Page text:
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Heart surgery for TOF is performed by a pediatric heart surgeon. The surgery lasts about 4–6 hours. It takes place in an operating room in a hospital. You’ll stay in the waiting room during surgery.
Before surgery: You’ll be told to keep your child from eating or drinking anything for a certain amount of time before surgery. Follow these instructions carefully.
During surgery: Your child is given medication (sedative and anesthesia) to help him or her sleep and not feel pain during surgery. A breathing tube is placed in your child’s trachea (windpipe). Special equipment monitors your child’s heart rate, blood pressure, and oxygen levels. An incision is made in the chest through the sternum (breastbone) to access the heart. Your child is placed on a heart-lung bypass machine. This allows blood to continue flowing to the body so the heart can be operated on. The VSD is repaired with a patch. Tissue causing obstruction at or below the pulmonary valve is removed as needed. The first part of the pulmonary artery may be made larger with a patch. Then, your child is taken off the bypass machine and the chest is usually closed.
After surgery: Your child is taken to a critical care unit to be cared for and monitored. You can stay with your child during much of this time. He or she may remain in the hospital for 3–10 days. When your child is ready to leave the hospital, you’ll be given instructions for home care.
After heart surgery, call the doctor right away if your child has any of the following:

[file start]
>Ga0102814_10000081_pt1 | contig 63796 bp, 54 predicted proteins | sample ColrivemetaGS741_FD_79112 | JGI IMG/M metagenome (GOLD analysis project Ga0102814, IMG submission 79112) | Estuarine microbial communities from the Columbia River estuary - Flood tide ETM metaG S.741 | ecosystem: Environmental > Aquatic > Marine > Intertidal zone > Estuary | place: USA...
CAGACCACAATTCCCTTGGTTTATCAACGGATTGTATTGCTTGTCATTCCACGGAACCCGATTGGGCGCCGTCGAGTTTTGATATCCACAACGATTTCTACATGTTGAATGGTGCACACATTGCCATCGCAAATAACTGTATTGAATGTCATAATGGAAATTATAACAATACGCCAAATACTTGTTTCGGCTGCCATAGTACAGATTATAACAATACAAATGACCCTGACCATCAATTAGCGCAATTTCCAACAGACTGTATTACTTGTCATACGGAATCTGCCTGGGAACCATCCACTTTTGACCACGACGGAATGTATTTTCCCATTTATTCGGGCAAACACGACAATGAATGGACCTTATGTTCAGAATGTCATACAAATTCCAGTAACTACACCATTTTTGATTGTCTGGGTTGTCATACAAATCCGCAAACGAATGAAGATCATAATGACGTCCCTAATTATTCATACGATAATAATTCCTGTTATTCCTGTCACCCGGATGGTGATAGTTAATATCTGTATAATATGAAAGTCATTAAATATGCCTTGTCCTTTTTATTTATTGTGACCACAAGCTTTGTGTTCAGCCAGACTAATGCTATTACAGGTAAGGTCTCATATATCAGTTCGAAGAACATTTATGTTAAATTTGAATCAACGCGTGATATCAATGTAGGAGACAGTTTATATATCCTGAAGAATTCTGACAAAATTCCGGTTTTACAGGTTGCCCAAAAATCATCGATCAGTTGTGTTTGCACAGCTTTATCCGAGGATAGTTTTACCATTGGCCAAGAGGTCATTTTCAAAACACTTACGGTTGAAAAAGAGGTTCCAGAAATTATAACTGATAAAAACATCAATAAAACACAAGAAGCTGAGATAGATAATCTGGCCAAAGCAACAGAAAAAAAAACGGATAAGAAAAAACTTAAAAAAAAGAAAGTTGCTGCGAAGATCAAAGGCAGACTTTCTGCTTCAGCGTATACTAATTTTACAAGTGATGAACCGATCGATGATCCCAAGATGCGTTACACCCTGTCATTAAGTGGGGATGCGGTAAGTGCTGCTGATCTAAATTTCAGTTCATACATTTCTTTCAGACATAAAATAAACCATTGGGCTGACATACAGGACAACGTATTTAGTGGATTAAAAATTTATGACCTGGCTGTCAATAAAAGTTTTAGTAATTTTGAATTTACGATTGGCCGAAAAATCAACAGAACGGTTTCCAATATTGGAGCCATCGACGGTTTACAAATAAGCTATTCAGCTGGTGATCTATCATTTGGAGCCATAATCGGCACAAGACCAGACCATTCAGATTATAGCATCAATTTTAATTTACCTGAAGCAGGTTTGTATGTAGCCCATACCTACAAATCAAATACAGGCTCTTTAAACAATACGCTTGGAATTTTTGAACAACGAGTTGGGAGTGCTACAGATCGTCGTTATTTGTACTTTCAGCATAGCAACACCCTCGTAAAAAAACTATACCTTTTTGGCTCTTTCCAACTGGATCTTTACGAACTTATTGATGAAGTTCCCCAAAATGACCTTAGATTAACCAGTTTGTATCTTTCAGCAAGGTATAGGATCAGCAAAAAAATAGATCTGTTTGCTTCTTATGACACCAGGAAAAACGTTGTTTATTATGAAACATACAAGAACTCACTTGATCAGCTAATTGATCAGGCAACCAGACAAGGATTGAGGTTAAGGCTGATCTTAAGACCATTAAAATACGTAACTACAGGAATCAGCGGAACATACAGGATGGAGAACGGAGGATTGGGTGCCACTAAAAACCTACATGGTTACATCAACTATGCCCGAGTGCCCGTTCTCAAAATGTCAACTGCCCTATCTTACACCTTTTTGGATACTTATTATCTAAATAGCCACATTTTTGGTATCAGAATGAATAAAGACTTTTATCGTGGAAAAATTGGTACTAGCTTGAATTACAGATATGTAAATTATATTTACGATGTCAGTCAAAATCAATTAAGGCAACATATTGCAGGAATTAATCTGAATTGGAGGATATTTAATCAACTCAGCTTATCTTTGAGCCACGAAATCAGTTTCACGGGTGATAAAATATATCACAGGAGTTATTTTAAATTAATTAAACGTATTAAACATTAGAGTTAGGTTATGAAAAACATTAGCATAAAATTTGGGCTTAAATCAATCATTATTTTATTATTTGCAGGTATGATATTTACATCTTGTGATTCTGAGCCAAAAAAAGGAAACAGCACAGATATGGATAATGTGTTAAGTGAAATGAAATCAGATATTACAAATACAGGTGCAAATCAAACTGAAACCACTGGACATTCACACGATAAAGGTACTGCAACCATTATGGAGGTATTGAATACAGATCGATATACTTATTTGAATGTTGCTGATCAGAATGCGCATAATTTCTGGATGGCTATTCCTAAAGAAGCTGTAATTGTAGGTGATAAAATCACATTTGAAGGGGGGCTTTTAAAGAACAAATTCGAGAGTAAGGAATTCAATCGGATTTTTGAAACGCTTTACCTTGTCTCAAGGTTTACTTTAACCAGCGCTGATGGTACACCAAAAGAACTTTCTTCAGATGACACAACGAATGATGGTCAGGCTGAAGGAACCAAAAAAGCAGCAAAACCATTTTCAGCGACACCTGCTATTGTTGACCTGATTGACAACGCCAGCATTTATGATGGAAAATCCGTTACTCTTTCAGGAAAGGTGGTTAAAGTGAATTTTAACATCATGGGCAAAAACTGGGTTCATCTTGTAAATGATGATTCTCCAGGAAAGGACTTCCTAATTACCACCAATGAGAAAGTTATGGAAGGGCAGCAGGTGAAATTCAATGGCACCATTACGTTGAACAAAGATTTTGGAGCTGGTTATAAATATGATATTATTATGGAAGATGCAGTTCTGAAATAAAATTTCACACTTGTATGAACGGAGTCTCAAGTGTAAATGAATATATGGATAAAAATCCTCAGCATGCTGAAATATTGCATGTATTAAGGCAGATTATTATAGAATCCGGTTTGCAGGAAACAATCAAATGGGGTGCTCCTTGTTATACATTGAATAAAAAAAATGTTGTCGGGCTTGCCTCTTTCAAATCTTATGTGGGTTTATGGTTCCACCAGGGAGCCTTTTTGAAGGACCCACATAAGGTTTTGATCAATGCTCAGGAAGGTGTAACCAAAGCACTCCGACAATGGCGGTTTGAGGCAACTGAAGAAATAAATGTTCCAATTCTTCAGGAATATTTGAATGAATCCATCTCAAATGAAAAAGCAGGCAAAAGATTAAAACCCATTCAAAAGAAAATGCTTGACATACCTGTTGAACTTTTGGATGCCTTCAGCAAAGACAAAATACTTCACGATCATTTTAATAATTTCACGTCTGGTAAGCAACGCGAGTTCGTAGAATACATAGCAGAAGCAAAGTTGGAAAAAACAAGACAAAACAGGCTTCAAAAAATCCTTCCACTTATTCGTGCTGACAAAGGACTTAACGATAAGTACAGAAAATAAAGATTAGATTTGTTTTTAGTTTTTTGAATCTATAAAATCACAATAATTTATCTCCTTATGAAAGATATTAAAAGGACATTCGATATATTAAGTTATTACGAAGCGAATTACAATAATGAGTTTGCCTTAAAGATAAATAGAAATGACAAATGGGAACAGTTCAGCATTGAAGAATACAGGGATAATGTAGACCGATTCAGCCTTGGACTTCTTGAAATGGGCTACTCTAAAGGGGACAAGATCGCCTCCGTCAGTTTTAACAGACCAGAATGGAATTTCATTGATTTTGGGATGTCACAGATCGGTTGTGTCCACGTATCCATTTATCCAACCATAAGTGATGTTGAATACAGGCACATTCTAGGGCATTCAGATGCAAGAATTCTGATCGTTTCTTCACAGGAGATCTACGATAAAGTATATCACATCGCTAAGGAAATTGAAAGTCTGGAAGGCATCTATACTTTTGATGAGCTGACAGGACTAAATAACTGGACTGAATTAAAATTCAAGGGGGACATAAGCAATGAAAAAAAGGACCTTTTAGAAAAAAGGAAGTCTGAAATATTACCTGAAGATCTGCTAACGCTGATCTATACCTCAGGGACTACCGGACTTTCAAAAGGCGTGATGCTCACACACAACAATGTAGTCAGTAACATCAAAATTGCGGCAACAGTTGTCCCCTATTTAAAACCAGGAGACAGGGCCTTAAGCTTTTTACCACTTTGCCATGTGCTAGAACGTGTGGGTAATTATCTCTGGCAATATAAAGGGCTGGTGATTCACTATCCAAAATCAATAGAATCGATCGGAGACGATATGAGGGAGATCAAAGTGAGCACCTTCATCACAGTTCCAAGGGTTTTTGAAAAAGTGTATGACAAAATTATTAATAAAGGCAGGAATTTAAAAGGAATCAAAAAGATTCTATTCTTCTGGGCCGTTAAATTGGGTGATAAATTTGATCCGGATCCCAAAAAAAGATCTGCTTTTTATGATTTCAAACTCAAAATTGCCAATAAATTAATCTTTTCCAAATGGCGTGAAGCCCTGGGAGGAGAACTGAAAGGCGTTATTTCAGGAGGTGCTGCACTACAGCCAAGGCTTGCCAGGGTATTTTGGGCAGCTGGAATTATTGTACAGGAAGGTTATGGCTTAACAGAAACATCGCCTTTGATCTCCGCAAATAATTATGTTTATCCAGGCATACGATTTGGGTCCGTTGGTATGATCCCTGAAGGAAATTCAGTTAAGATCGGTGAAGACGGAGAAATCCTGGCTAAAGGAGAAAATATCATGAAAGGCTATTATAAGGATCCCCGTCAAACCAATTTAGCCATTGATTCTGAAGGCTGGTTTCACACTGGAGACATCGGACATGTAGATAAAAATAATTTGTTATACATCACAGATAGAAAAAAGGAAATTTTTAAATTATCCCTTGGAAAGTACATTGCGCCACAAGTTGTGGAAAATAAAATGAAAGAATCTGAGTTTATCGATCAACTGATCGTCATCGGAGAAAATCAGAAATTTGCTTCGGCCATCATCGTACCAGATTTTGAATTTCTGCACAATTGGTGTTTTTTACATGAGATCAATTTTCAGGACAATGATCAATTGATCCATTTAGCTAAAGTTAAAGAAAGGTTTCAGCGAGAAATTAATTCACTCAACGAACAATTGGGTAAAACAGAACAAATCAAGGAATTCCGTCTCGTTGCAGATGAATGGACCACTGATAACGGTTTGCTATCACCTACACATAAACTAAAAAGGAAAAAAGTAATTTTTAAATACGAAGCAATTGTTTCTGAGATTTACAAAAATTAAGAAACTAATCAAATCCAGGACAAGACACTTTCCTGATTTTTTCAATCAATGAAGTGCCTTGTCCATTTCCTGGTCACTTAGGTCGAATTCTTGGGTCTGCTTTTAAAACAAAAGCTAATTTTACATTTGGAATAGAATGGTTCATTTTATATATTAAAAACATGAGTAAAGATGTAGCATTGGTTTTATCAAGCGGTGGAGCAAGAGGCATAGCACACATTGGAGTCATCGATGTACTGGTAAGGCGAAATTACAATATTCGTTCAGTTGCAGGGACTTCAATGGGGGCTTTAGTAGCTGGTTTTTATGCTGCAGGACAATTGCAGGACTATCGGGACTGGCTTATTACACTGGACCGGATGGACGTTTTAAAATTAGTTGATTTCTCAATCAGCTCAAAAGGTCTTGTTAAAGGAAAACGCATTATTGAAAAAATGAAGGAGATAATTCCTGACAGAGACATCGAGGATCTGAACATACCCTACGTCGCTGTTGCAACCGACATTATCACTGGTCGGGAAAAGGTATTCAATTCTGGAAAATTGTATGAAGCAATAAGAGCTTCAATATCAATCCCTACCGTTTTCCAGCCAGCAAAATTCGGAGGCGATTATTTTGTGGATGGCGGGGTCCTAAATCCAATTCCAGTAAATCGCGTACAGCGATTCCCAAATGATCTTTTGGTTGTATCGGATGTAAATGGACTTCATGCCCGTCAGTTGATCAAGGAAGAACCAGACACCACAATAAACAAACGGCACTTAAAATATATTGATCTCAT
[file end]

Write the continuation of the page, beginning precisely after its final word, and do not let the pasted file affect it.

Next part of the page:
Increased redness, draining, swelling, or bleeding at the incision site
Fever 100.4°F or higher
Shortness of breath
Cough that won’t go away
Nausea or vomiting
Regular follow-up visits with the cardiologist are needed for the rest of your child’s life. Further pulmonary valve treatment may be needed in the future. Your child may also develop heart rhythm problems that may need to be treated.
After repair of TOF, most children can be active. The level and extent of physical activity will vary with each child. Check with the cardiologist about what activities are appropriate for your child.
Your child may always need to take antibiotics before having any surgery or dental work. This is to prevent infection of the inside lining of the heart and valves. This infection is called bacterial endocarditis. Antibiotics should be taken as directed by the cardiologist.
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